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Health Savings Account Guidelines
A Health Savings Account (HSA) can be established in conjuction with a qualified High Deductible Health Plan (HDHP) to help individuals save for qualified medical and retiree health expenses on a taxfree basis.
To be eligible to make deposits to an HSA an individual:
- Must be currently enrolled in an HSA-qualified health plan
- May not be enrolled in any other non-HSA qualified health insurance plan*
- May not have, or be eligible to use, a general purpose flexible spending account (FSA)**
- Cannot be claimed as a dependent on another person’s tax return
- May not be enrolled in Medicare, Medicaid or Tricare
- Must not have used VA benefits for anything other than preventative services in the past three months
**Limited purpose flexible spending accounts are allowed for Vision, Dental, or Dependent Care.
Your insurance professional will help you determine whether your health insurance plan is an HSA qualified plan. The following are the minimum deductibles and maximum out of pocket amounts for High Deductible Health Plans for 2013 and 2014. The amounts are indexed annually.
Contributions are allowed up to the maximum statutory limit and are indexed annually. The following are the maximum annual HSA contribution limits for 2013 and 2014:
These limits apply even for participants entering the plan mid-year*. Prior year contributions may be made through April 15th of the following year.
An individual age 55 and over may make an additional “catch-up” contribution. A married couple can make two catch-up contributions as long as both spouses are eligible and at least 55 years of age. The catch-up contribution for the spouse must be placed in a separate HSA in their name.
Individuals, family members, and employers may make contributions. Contributions from all sources must not exceed that person’s contribution limit for that calendar year. Contributions made by individuals and family members are tax deductible for the account owner even if the account owner does not itemize. Employer contributions are made on a pre-tax basis and are not taxable to the employee. Employers are allowed to offer HSAs through a cafeteria plan.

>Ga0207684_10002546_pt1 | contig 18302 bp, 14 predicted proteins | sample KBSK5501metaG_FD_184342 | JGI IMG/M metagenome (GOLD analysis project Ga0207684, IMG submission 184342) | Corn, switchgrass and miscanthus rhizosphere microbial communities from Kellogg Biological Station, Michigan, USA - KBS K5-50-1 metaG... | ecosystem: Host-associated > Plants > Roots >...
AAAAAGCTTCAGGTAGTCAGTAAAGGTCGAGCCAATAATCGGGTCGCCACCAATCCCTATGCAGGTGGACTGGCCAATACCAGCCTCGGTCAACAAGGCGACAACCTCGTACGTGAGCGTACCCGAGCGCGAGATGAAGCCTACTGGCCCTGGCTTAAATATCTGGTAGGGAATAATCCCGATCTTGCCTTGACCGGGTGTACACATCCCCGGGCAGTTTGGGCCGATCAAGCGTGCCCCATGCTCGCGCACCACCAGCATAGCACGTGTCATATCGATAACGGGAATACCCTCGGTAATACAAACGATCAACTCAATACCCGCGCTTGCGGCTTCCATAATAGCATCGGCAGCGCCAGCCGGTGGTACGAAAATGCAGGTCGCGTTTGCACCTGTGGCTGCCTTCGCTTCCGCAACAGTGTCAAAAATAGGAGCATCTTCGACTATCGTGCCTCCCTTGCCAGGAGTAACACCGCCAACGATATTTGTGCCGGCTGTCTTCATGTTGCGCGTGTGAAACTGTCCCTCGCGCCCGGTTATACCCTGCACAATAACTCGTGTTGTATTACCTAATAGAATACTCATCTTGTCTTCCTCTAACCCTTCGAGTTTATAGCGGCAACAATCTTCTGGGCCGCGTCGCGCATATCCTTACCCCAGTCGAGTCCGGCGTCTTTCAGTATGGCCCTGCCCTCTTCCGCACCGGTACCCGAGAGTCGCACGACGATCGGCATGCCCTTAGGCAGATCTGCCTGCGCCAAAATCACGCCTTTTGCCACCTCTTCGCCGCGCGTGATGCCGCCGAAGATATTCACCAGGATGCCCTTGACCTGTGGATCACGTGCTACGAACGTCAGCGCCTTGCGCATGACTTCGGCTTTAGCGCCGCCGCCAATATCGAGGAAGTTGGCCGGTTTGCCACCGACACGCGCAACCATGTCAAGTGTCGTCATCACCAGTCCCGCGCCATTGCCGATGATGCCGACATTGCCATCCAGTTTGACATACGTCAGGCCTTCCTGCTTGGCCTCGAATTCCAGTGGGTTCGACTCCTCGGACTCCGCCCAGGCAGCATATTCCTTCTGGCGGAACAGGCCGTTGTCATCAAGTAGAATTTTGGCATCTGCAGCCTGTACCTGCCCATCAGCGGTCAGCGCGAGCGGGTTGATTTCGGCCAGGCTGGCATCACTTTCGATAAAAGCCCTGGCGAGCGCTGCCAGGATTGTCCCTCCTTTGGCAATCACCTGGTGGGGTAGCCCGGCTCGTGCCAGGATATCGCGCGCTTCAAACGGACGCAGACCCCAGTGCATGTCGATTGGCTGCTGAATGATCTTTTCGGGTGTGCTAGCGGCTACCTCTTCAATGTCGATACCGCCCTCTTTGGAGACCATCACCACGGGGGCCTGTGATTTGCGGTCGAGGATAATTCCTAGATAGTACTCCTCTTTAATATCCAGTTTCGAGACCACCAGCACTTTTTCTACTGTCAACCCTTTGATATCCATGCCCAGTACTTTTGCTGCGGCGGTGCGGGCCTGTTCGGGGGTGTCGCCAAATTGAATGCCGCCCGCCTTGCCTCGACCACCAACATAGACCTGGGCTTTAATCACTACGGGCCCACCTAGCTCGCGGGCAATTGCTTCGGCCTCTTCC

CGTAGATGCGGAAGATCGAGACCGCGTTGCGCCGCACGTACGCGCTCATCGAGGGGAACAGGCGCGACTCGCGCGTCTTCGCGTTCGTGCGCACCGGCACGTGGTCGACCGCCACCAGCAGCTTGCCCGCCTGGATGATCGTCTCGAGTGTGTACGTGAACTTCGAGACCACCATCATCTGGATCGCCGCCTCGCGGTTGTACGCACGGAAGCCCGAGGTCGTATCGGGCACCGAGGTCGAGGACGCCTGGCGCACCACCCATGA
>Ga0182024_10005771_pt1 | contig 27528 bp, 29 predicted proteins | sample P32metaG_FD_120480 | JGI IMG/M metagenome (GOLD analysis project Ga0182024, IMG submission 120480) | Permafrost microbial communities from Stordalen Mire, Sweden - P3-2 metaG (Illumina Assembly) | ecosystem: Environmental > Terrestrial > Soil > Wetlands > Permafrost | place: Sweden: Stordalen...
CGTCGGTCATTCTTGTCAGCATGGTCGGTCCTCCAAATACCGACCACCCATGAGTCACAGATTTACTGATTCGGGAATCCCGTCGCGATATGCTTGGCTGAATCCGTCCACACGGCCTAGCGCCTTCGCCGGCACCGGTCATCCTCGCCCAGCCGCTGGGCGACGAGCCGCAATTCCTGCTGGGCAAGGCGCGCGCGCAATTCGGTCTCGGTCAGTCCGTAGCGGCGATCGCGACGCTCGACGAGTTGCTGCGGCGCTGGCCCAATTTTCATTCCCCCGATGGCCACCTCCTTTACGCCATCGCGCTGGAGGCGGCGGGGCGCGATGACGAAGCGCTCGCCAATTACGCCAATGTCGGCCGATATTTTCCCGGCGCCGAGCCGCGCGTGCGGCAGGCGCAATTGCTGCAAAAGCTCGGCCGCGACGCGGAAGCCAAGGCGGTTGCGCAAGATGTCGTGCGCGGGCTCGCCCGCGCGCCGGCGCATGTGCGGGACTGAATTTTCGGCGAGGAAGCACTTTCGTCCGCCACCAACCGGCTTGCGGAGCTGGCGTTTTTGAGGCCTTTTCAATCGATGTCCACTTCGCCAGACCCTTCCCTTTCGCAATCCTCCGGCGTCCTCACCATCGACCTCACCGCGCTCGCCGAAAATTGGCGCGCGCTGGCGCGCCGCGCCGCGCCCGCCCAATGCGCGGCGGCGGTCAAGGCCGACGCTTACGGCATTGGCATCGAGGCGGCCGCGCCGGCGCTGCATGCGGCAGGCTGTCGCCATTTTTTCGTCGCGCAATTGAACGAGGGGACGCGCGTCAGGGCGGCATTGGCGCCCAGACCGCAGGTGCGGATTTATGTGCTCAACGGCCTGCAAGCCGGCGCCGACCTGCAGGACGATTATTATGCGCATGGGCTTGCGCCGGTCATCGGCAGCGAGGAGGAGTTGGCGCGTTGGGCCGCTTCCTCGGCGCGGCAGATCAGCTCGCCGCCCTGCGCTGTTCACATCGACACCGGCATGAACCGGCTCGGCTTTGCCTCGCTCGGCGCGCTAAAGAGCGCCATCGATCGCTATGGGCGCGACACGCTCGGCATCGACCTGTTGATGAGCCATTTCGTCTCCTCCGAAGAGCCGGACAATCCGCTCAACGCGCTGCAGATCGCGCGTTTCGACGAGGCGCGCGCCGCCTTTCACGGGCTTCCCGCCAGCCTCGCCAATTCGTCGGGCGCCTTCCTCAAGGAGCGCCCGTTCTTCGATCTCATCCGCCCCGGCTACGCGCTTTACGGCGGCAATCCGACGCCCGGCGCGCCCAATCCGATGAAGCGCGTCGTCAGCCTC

Individuals are allowed to make a one-time contribution to an HSA from an IRA or Roth IRA, tax-free. The amount transferred counts as part of that individual’s maximum contribution limit for that calendar year. Both accounts must be in the same person’s name. The transferred amount may be subject to an IRS testing period if the individual does not remain an eligible individual from the month the contribution is made through the last day of the 12th month following that month.
Investment earnings accrue tax-free.*If you make the full-year contribution for a year in which your HDHP takes effect later than January 1st, you may be subject to an IRS Testing Period and could owe tax and a penalty on part of that contribution if you do not remain an eligible individual through December 31st the following year. You may also need to pro-rate your contribution if you drop or reduce the level of your coverage mid-year.
HSA distributions are tax-free if they are used to pay for qualified medical expenses, such as:
- Qualified long-term care services and long-term care insurance
- Continuation of coverage required by Federal law (i.e., COBRA)
- Health insurance for the unemployed
- Medicare expenses (but not Medigap)
- Retiree health expenses for individuals age 65 and over
- Distributions made for any other purpose are subject to income tax and a 20% penalty. The 20% penalty is waived in the case of death or disability. The 20% penalty is also waived for distributions made by individuals age 65 and over.
Treatment at Death
Upon death, HSA ownership may transfer to the spouse on a tax-free basis, or to another named beneficiary as estate income.
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